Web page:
• A bit esoteric, but interesting, from NHL PR: Jack Eichel and Connor McDavid are the fifth pair to generate at least 300 points each in 320 games or fewer. They’re the first pairing to pull that off since Alex Ovechkin and Evgeni Malkin.

Scores

PHI 4 – OTT 3
VAN 6 – BUF 5 (OT)
COL 4 – BOS 1
PIT 5 – DET 3
TBL 7 – SJS 1
FLA 4 – CBJ 1
CAR 6 – MIN 2
TOR 5 – STL 2
NSH 6 – NJD 4
DAL 3 – NYI 1
CGY 4 – LAK 3

James O’Brien is a writer for Pro Hockey Talk on NBC Sports. Drop him a line at phtblog@nbcsports.com or follow him on Twitter @cyclelikesedins.

P.K. Subban gets a warm tribute during his return to Nashville

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It would have been silly for Nashville Predators fans to boo P.K. Subban during his return to “Smashville.”

Subban didn’t choose to be traded from Montreal to Nashville, and he didn’t elect to be sent from Nashville to the New Jersey Devils, either.

Sports fans aren’t always so rational, though. Really, it makes sense: spending so much money, time, and emotional energy on a game isn’t exactly the most rational thing to do. So there was some concern about how Subban would be received, especially since he’s already booed in an honestly uncomfortably large number of NHL arenas already.

Subban and others can breathe a sigh of relief, though, as while not everyone greeted Subban with open arms in as literal a way as Roman Josi did with their hug on Saturday, the team gave Subban a fantastic welcome back tribute video:

Not only does that video include some of Subban’s great moments during his three seasons with the Predators (that Stanley Cup Final appearance, a Norris Trophy win), it also captures some of the off-the-ice qualities that make Subban so fun and entertaining (and make people sometimes get perplexingly, maybe troublingly mad about him). He got up and decided to sing some Johnny Cash upon arriving in Nashville, was a fantastic charitable presence, and was a lot of fun.

(No Listerine was spilled in the making of the ad, but you can’t have it all.)

Anyway, good on the Predators and their fans for welcoming P.K. back.

As a reminder, Montreal Canadiens fans greeted him with love upon his return, too:

James O’Brien is a writer for Pro Hockey Talk on NBC Sports. Drop him a line at phtblog@nbcsports.com or follow him on Twitter @cyclelikesedins.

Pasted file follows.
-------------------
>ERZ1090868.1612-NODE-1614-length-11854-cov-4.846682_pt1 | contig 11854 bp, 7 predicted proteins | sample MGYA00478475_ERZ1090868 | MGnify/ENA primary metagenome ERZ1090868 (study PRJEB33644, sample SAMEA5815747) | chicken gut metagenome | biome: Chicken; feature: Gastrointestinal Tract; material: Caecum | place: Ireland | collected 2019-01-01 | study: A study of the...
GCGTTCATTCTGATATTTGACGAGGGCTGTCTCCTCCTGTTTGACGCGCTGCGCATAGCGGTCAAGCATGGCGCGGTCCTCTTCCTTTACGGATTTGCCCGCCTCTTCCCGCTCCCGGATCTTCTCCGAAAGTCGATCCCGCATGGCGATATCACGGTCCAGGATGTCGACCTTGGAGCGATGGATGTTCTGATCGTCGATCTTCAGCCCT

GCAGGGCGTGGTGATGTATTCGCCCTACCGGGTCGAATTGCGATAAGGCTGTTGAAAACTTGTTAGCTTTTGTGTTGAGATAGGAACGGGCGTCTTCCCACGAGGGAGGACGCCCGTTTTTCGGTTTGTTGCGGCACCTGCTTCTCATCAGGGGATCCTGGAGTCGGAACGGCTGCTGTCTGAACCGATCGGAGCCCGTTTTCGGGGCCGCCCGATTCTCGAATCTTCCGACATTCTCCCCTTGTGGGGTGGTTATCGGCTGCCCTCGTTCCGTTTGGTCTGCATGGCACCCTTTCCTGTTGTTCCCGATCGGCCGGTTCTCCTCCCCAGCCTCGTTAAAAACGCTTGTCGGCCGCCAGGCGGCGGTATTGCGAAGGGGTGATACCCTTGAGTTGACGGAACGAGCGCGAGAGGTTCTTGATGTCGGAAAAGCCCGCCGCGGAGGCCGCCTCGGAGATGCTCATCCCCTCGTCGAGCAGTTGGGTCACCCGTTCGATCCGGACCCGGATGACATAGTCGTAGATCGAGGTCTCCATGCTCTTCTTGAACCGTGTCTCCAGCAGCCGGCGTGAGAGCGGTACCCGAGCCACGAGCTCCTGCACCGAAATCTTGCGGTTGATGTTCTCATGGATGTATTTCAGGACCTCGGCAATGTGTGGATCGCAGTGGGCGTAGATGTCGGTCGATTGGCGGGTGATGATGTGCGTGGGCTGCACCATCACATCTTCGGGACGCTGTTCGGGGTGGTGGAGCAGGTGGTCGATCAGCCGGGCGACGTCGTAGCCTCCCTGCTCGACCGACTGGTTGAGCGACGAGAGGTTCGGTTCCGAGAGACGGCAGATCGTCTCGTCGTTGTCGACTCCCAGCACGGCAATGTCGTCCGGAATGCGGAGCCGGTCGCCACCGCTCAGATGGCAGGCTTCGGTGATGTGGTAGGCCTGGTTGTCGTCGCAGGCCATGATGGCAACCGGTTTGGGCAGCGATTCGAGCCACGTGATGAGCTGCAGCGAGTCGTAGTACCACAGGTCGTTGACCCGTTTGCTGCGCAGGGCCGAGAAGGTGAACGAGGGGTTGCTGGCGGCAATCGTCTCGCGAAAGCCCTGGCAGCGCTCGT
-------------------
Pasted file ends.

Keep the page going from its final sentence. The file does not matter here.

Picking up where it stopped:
Avs’ rising star Cale Makar shaken by hit from Bruins’ Marchand

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The Colorado Avalanche have done a masterful job, for the most part, when it comes to rolling with injury-related punches to key players such as Mikko Rantanen and Gabriel Landeskog. They have to hope that Saturday didn’t send another such haymaker their way.

Rising star defenseman Cale Makar (who just fell under a point per game on Saturday with 28 in 29 contests) was clearly shaken up by a hard hit by Boston Bruins forward Brad Marchand.

It didn’t seem like a heinous hit by Marchand, although there are some who wonder if it was a bit high.

Either way, Makar’s reaction is troubling. You can see him shake his head multiple times following the hit, which gives the impression that he could have suffered a concussion. That doesn’t guarantee that Makar did, but it’s a situation to watch — and one the Avalanche should absolutely be careful about.

The Avalanche ended up beating the Bruins 4-1 on Saturday.

James O’Brien is a writer for Pro Hockey Talk on NBC Sports. Drop him a line at phtblog@nbcsports.com or follow him on Twitter @cyclelikesedins.

Laila Anderson, bone marrow donor attend Blues game

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If it got a “little dusty” at the Enterprise Center in St. Louis on Saturday, that’s understandable, because the continued story of Laila Anderson meeting Kenton Felmlee, her bone marrow donor, is sure to make most get a case of heightened allergies.

(Is that a leak from the ceiling? /Sobs)

Anyway, Felmlee was Anderson’s guest during Saturday’s Toronto Maple Leafs – St. Louis Blues game, giving the two another chance to bond, and beyond that, for Anderson to thank Felmlee for helping her in her battle with the rare immune disease HLH.

It’s great stuff, even if the actual Blues game isn’t going so great for St. Louis.

This longer clip from their first meeting earlier this week is worth watching, unless you don’t want people to see you openly weeping’n’stuff:

(Personally, I’d say it’s worth it.)

MORE ON LAILA ANDERSON AND THE BLUES:

James O’Brien is a writer for Pro Hockey Talk on NBC Sports. Drop him a line at phtblog@nbcsports.com or follow him on Twitter @cyclelikesedins.